14. The Mutant Enemy Logo Monster Changes
Most die-hard Buffy fans have likely noticed the quirky production company card that concludes each episode of the series. Whedon’s Mutant Enemy logo features a crudely made monster that moves across the screen while he says, “Grrr Argh!” The silly phrase has become somewhat iconic for Whedon aficionados, but only the most observant of fans will notice that on a few rare occasions the Mutant Enemy monster changes his behavior.
Perhaps the most obvious example is that at the end of the musical installment, “Once More With Feeling”, where the monster sings his catchphrase. On top of that, the monster dons a graduation cap as Buffy and company complete their high school education in the season three finale, “Graduation Day, Part II”. However, after the end of the brutal season two finale, “Becoming, Part II”. the monster actually cries and whimpers, “I need a hug.” Amen, brother.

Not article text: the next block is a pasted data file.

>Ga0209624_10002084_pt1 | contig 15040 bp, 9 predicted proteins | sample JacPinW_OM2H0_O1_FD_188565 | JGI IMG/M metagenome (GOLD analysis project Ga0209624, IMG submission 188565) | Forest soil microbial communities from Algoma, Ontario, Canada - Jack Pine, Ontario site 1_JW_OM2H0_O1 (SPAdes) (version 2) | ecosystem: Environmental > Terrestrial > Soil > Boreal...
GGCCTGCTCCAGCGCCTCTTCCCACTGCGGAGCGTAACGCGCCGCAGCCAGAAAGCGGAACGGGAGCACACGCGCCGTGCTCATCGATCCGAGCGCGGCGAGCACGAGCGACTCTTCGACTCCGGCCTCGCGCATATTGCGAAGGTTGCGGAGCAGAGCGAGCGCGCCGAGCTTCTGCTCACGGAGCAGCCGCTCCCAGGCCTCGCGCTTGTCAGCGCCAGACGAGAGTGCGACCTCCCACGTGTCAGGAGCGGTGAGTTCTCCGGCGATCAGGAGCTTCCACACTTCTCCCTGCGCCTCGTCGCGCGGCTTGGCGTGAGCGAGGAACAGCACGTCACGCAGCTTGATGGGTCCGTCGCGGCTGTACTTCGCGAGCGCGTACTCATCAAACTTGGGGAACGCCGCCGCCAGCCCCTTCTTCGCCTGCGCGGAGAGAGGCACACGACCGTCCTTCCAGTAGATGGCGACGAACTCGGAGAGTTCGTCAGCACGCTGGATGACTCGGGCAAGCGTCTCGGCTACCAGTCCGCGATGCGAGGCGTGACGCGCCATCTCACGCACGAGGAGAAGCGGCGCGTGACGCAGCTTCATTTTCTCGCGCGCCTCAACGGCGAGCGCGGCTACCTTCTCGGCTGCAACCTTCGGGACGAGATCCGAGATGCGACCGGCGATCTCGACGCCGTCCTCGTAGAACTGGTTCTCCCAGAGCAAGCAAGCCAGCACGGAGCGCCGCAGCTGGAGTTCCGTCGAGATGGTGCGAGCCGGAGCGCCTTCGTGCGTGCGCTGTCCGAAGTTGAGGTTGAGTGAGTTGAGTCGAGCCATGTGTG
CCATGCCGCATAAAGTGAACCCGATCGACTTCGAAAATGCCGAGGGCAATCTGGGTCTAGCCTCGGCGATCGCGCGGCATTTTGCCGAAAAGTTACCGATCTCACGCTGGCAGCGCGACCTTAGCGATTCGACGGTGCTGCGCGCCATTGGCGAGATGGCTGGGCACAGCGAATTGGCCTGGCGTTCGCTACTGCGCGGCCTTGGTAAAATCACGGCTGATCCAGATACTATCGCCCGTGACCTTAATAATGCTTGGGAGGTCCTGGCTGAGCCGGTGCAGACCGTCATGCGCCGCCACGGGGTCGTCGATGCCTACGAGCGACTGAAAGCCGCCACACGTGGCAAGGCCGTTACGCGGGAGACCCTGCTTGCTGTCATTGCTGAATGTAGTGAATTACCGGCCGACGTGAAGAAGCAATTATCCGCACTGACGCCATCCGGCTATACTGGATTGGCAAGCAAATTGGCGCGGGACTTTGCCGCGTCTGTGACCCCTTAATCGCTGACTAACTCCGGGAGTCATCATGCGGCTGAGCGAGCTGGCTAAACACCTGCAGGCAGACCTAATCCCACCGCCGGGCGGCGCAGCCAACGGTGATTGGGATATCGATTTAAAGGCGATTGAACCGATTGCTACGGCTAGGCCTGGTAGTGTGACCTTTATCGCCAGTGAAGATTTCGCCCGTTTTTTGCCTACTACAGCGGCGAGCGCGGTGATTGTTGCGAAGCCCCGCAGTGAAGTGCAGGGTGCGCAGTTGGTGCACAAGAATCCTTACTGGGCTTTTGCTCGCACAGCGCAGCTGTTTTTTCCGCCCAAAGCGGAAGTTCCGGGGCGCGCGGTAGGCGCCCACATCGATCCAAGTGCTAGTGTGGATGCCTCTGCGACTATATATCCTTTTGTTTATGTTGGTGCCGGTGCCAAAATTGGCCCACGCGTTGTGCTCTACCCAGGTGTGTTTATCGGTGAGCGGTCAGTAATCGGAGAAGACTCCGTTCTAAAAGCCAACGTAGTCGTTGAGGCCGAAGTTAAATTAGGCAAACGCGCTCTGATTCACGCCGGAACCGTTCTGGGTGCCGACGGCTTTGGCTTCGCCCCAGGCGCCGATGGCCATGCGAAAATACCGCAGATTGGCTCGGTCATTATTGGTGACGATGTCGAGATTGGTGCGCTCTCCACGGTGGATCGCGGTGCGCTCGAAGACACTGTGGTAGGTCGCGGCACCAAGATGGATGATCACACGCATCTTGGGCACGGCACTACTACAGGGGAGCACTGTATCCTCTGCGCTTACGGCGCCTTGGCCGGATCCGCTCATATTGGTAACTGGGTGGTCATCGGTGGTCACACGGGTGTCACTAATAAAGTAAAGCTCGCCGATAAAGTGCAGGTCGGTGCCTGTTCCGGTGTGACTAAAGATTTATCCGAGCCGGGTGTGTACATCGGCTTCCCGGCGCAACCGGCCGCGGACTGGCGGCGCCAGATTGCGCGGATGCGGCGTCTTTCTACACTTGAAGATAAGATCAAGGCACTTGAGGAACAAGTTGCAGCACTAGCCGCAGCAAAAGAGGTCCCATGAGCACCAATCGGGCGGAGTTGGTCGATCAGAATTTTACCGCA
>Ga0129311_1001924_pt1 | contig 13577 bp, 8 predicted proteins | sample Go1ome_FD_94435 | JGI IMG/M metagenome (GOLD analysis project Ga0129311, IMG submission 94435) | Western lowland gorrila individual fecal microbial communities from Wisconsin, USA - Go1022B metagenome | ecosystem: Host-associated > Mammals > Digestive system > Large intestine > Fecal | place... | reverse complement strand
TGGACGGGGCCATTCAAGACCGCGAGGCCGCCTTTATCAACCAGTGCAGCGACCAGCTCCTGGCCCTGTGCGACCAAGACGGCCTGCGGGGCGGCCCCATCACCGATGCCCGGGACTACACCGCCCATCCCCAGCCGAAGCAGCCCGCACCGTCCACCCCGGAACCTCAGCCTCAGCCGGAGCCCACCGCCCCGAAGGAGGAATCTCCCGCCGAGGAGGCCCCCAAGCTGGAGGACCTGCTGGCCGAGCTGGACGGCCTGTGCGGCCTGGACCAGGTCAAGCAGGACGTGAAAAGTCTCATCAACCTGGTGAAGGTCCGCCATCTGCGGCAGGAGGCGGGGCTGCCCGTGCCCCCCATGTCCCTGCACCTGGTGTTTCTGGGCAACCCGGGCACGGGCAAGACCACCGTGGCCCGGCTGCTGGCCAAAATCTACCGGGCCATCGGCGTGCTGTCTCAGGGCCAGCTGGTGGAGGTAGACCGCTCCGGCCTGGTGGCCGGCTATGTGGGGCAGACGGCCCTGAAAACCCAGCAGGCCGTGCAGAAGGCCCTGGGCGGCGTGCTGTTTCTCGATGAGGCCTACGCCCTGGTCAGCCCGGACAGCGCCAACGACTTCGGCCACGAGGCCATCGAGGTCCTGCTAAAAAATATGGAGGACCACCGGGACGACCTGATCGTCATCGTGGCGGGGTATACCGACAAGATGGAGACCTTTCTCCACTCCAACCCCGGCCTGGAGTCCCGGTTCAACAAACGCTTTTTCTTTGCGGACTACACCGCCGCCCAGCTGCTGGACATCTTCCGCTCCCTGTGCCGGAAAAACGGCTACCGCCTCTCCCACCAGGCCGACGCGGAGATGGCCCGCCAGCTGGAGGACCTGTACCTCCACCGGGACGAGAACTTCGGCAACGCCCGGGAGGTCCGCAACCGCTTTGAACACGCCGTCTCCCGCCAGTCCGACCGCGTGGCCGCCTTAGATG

13. Selma Blair And Katie Holmes were almost Buffy
It’s not easy to cast a television series. Many shows crash and burn because of cast members that don’t connect with audiences. A television show doesn’t get to seven seasons and spawn a successful spin-off when it’s full of unlikable cast members. Clearly Buffy found the right cast to make its magic, but the show’s title character very easily could have been played by some other impressive talents.
Everyone sees Sarah Michelle Gellar as Buffy Summers (sorry, Kristy Swanson), but some of the other people that were in the running for the role were Katie Holmes and Selma Blair. Not only that, but Gellar was also up for the role of Sabrina in Sabrina, the Teenage Witch, which also could have led to a very different future for many people.
12. The Relationship Between Willow And Tara Made History
The relationship between a show and its audience can be a very tricky situation, especially when it comes to romantic pairings. There are many fans that still think that Willow and Oz are the be-all end-all relationship in the series. There are even people out there that still push for Willow and Xander after all of these years.